The Very Christian J.K. Rowling?
Well, I've had a lot of fun with a couple of posts on Harry Potter, but all joking aside, let me say something more earnest about the latest (and last?) in the Harry Potter series.
As I noted in the humorous posts, a faction of evangelicals (and also other Christians, including some Catholics) are opposed to letting their children read Harry Potter because of the witchcraft, wizardry, and magic, which they see as anti-Christian.
Some fantasy writers are anti-Christian, of course. Philip Pullman, with the series His Dark Materials, comes to mind. Pullman, by the way, is a far better literary stylist and descriptive writer than Rowling but lacks the latter's storytelling skills ... in my opinion, of course.
Rowling has never struck me as anti-Christian. Her first book seemed simply to ignore Christianity, perhaps as irrelevant to her story, but as the books have grown darker and more serious in their exploration of evil, Christian symbols have begun to surface at key points that might indicate something more than purely 'pagan' going on underneath ... like finding Christ in Beowulf or in the reworked Celtic myths of Medieval English literature.
For instance, at a certain point in the story, Harry and Hermione visit Godric's Hollow, the place where Harry would have grown up if Voldemort hadn't murdered his parents. Harry and Hermione are on a quest to defeat Voldemort, and here are some excerpts that suggest Christian allusions:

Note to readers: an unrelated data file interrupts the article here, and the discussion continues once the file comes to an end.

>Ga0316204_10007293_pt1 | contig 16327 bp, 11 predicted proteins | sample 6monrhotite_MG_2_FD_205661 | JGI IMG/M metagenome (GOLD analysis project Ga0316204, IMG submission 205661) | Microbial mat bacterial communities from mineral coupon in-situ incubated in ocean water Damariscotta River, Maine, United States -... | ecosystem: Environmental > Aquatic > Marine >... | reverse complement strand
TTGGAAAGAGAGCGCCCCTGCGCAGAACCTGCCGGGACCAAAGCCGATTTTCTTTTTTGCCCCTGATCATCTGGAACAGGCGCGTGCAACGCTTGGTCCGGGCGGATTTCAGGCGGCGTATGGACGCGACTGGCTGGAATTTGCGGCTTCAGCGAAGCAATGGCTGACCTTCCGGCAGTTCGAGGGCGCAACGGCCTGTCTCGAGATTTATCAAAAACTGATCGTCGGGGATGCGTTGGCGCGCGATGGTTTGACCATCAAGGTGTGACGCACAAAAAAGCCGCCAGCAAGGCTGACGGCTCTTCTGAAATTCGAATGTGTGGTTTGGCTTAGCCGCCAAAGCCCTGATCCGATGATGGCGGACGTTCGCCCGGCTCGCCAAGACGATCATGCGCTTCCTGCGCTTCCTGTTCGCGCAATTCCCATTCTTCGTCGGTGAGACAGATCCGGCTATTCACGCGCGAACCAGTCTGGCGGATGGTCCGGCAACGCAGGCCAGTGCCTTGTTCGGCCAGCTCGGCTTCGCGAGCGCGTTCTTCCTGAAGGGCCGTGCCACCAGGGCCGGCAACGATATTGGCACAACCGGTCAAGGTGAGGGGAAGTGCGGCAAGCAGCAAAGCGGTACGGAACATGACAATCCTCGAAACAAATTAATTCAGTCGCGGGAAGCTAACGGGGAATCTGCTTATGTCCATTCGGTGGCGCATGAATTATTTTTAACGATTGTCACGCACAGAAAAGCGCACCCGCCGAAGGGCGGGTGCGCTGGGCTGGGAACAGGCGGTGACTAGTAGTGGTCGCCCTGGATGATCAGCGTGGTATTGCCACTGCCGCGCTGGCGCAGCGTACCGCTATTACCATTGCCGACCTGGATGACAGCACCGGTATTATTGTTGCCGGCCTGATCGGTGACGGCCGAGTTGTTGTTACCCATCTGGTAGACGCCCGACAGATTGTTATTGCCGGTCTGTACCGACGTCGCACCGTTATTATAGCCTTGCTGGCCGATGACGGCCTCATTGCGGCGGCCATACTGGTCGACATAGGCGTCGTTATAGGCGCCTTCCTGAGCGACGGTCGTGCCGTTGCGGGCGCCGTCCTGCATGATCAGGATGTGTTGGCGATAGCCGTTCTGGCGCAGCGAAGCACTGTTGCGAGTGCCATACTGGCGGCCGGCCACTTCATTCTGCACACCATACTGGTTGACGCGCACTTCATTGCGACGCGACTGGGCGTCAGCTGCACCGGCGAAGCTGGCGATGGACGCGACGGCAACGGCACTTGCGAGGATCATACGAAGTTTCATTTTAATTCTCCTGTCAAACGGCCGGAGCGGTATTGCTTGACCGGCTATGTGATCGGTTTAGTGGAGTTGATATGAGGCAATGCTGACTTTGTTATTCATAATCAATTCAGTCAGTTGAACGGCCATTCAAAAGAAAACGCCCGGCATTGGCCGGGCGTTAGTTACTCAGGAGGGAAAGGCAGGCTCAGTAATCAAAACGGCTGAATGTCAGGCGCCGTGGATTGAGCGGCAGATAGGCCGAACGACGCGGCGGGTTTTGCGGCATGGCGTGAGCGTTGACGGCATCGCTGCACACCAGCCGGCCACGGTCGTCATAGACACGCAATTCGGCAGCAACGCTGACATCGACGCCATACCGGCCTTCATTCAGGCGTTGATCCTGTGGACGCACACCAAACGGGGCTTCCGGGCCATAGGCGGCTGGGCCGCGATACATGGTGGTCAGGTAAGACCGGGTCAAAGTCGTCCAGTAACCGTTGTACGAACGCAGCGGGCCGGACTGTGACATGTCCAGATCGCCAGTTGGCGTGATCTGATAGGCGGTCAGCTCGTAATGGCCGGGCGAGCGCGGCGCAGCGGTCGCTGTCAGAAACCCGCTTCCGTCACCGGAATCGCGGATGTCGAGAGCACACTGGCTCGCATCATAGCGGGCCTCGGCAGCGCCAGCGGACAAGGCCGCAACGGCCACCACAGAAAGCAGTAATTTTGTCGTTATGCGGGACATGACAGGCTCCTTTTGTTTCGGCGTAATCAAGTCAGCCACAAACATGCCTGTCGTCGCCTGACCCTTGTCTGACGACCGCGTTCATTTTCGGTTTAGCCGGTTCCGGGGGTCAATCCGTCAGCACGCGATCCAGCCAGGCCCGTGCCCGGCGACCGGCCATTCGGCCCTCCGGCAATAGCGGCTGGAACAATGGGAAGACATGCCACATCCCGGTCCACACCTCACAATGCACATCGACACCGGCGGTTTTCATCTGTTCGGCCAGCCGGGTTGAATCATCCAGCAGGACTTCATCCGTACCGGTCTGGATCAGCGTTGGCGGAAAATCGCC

The snow here had become impacted: It was hard and slippery where people had trodden on it all day. Villagers were crisscrossing in front of them, their figures briefly illuminated by streetlamps. They heard a snatch of laughter and pop music as the pub door opened and closed; then they heard a carol start up inside the little church.Now, the thing to note here is something easily missed. Godric's Hollow is a town where many witches and wizards live, perhaps even outnumbering the 'Muggles' (nonmagical folk), yet a church stands in the middle of the village. Moreover, Harry's parents are buried there among other witches and wizards.
"Harry, I think it's Christmas Eve!" said Hermione.
He had lost track of the date; they had not seen a newspaper for weeks.
"I'm sure it is," said Hermione, her eyes upon the church. "They . . . they'll be in there, won't they? Your mum and dad? I can see the graveyard behind it." (page 323)
Rowling takes this a step further in some of the wording on tombstones:
[Hermione] pointed to the dark stone. Harry stooped down and saw , upon the frozen, lichen-spotted granite, the words Kendra Dumbledore and, a short way down her dates of birth and death, and Her Daughter Ariana. There was also a quotation:Rowling doesn't identify this quote, but it's from Matthew 6:21, which in its original context was about laying up treasures in heaven rather than upon earth. Harry, raised by Muggles who seem not to have been religious, doesn't understand the quote:
Where your treasure is, there will your heart be also. (page 325)
Hermione was looking at Harry, and he was glad that his face was hidden in shadow. He read the words on the tombstone again. Where your treasure is, there will your heart be also. He did not understand what these words meant. Surely Dumbledore had chosen them, as the eldest member of the family once his mother had died. (page 326)Some minutes later, they find the grave of Harry's parents: